This is looking South down the Goodradigbee River.  It is the back end of Burrinjuck Dam which started to be built in 1907: well before the Snowy scheme.   When the dam is full the water reaches the tide mark visible on the RH bank.  In the most recent wet period it reached the top of the green patch on the left.  The trees were all dead when Ian's family arrived in 1948
Looking downstream the triangular outcrop is a hard sandstone layer, which is unusual in the area.
As we walked a number of pebbles like this were seen.  The stone is sourced from about 15km away and if peered at closely it could be seen that they had been worked by human efforts.  In other words they were Aboriginal tools: a hammer on the left and an axe head on the right.  They had almost certainly been carried there by a human.
There were a good number of Sulphur-crested Cockatoos at the homestead ...
... and surprisingly Australian Pelicans on, and above the River.
At the invertebrate level this wasp was running about in the paddocks, probably looking for a tasty spider.
Near the homestead there was evidence of elm leaf beetles.
They had basically defoliated some very large trees in a year.  Ian was investigating how to react to this, with banding the trees being a likely outcome.

Wednesday, 25 March 2015

ANPS Berries the Weather Radar

Today's walk went up - and I mean up - to the Canberra Weather Radar site in Tallaganda State Forest.  Here is the site; I think it just fits within Blogger's adult sites rules!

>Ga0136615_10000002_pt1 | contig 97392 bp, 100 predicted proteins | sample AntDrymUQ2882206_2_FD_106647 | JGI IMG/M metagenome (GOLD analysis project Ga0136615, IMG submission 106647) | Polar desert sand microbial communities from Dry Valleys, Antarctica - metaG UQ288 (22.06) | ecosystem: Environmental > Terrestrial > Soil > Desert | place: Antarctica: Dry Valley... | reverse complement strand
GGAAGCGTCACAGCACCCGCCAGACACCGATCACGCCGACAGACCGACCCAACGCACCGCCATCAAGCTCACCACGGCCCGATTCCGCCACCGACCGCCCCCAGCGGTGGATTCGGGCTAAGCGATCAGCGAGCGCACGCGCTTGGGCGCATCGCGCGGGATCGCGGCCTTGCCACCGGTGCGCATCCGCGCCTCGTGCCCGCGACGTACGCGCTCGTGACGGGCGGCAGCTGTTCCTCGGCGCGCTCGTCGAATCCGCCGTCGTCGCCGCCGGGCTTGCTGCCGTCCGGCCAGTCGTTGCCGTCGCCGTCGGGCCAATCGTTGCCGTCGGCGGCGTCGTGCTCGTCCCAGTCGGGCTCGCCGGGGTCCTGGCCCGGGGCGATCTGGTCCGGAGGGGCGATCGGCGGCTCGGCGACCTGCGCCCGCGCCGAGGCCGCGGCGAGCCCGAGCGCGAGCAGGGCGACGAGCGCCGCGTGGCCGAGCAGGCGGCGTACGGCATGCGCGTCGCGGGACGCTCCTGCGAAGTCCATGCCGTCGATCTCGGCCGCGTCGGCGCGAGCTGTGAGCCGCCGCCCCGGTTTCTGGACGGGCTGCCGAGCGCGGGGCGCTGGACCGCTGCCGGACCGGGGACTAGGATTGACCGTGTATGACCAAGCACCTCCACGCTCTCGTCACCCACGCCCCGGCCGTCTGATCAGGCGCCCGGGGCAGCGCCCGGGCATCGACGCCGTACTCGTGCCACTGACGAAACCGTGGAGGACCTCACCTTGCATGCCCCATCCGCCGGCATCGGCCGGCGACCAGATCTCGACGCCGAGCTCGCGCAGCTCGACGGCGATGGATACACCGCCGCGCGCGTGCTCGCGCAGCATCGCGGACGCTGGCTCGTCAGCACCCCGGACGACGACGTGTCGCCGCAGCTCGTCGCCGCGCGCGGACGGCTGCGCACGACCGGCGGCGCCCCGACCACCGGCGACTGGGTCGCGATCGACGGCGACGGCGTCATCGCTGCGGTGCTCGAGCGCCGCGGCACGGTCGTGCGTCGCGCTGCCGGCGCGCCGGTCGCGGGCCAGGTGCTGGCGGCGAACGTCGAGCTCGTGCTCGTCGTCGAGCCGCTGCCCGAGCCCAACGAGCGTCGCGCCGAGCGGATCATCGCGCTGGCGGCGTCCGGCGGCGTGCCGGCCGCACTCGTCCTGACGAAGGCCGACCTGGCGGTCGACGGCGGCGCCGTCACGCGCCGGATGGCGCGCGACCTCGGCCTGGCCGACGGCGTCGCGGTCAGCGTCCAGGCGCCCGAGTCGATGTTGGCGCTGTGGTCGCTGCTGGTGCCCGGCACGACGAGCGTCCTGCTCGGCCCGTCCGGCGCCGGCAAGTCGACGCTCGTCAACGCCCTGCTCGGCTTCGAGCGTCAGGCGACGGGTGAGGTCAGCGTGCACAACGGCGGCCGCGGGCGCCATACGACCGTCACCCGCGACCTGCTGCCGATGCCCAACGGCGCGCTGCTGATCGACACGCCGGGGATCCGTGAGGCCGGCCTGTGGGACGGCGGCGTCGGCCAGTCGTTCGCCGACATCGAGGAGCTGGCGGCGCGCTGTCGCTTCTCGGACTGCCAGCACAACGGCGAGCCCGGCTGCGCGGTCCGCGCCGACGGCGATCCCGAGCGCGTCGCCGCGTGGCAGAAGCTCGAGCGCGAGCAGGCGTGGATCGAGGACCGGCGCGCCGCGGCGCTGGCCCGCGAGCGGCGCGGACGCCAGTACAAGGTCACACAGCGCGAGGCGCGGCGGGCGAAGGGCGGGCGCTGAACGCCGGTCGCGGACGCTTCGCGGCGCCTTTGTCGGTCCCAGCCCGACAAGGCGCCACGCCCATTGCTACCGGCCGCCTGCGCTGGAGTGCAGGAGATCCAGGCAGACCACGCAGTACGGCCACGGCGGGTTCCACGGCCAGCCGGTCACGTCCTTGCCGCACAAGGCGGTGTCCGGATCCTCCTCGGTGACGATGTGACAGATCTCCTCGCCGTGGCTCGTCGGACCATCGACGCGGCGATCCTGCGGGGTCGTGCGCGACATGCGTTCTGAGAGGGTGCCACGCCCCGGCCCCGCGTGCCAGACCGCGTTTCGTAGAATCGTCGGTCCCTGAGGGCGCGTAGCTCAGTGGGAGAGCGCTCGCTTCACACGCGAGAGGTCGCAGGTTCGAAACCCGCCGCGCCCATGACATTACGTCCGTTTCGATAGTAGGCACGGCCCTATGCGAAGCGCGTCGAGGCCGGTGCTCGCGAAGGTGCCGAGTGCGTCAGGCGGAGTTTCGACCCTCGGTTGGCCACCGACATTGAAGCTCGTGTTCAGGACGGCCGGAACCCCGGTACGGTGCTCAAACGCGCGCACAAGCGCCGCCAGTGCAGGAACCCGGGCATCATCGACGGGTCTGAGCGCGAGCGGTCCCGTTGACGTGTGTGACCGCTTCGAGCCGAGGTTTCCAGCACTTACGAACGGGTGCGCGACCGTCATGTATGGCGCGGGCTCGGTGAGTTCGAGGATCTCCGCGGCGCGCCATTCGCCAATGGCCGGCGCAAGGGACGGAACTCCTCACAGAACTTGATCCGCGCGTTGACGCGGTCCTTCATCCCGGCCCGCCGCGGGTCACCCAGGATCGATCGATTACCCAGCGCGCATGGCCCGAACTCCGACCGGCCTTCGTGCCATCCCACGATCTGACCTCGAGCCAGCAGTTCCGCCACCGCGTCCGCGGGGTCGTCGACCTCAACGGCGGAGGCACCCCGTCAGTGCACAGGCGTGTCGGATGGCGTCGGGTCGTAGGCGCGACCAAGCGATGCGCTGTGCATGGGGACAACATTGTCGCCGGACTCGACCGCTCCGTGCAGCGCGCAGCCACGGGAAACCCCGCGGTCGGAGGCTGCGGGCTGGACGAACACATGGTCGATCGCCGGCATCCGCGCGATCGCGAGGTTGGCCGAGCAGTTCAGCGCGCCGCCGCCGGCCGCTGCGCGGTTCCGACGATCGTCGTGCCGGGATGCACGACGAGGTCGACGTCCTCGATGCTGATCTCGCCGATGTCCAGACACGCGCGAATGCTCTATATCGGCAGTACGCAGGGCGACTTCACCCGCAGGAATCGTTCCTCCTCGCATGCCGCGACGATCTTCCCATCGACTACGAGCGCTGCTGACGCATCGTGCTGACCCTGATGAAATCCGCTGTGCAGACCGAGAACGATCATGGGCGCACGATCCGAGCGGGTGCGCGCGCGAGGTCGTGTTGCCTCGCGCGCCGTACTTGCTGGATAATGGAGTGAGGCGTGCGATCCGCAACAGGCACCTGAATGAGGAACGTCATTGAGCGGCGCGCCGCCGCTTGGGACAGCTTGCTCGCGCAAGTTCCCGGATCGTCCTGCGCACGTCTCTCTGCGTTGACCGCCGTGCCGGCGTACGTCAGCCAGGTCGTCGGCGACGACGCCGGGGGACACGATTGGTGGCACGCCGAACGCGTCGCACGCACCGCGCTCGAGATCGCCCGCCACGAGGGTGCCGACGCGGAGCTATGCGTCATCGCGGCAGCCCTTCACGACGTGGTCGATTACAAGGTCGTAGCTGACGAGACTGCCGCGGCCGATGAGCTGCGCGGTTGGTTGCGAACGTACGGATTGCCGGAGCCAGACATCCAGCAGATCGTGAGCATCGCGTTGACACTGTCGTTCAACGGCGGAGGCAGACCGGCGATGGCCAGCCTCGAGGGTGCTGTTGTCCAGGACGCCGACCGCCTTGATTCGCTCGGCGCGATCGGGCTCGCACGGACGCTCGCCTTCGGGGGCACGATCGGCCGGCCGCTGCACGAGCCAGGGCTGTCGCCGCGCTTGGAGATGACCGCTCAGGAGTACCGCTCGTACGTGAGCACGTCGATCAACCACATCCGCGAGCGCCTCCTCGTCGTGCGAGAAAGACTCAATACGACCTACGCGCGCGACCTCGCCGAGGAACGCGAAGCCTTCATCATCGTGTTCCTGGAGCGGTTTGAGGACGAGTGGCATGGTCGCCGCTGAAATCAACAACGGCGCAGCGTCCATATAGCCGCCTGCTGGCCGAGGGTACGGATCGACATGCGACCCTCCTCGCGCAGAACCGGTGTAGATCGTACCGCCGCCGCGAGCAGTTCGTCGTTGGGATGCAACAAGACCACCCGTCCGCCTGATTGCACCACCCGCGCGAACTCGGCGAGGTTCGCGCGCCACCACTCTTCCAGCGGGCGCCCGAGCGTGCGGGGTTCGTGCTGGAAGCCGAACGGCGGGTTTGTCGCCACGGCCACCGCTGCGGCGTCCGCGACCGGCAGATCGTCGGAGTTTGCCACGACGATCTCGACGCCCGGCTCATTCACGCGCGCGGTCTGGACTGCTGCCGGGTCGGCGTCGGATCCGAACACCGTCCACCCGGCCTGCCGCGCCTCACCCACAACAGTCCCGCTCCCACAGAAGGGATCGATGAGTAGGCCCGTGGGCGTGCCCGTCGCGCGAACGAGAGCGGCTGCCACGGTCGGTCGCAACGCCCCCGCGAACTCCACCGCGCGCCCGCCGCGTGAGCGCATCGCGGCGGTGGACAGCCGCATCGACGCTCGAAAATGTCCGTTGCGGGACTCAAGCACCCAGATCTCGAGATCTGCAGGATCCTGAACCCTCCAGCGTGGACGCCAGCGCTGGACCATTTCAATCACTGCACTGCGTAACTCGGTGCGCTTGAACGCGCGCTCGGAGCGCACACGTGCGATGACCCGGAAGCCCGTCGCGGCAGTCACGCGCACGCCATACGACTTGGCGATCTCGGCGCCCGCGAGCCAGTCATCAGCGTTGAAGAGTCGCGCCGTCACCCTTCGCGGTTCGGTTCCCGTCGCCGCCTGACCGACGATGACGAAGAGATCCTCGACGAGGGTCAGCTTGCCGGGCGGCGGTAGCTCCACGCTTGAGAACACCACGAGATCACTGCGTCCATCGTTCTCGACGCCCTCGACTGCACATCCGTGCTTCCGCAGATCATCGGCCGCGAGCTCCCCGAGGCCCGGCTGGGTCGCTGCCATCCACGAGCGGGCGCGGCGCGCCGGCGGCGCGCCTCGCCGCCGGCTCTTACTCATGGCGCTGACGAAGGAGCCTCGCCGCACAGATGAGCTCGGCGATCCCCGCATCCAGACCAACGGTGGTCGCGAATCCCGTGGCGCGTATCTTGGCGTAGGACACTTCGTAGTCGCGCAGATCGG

Getting the infrastructure stuff out of the way here is the excellent new bridge at Captains Flat: with an election on Saturday I am surprised there were no John Barilaro posters on it!
This is the Eucalyptus radiata forest at the start of the walk.
As Ros said in her email there were lotsa berries around.  Here are Pittosporum bicolor ...
.. Tasmannia lanceoloata (or Pepper bush)
.. Choretrum pauciflorum (technically a type of fruit known as a drupe rather than a berry)...
.. Polyscias sambucifolia ...
... Coprosma quadrifida...
 .. Dianella tasmanica - a particularly dense clump ...
.. and Leucopogon lanceolatus.
Let's move on to other seedy things: Arrenechthites mixtus 
.. and Gahnia sp.
OK.  There were some flowers: not many but quite nice.  The typical 'heathy 'thing of early Winter (although I found today quite OK temperature-wise others reckoned it was cold: wimps) Monotoca scoparia.
A nice example of Xerochrysum bracteatum plus butterfly (yet to be identified)
A close-up thereof, showing the proboscis to prove it is in focus.
Brachyscome spathulatum.
Helichrysum rutidolepis 
Although some Wahlenbergia gloriosa were seen they were uncooperative in the matter of open flowers.  This tiny jobbie was probably W. gracilis but from an abundance of caution will stick to Wahlenbergia sp.
This is a club moss!
A rock, well endowed with lichen!
A rather vertical rock, suggested by some to be a cliff, partially endowed with Pomaderris phylicifolia.
Nice scribbles on Eucalyptus pauciflora.
The blander bark of E. radiata.
I was surprised to find this car about 50m off the track.  Given the sapling growth around it, it had been there for some time.
The thought did cross my mind that there might have been a former person in it so went to check and (fortunately) resolved that question in the negative.
It was generally agreed that the presence of the baby seat implied it wasn't the owners of the car that stuck it there!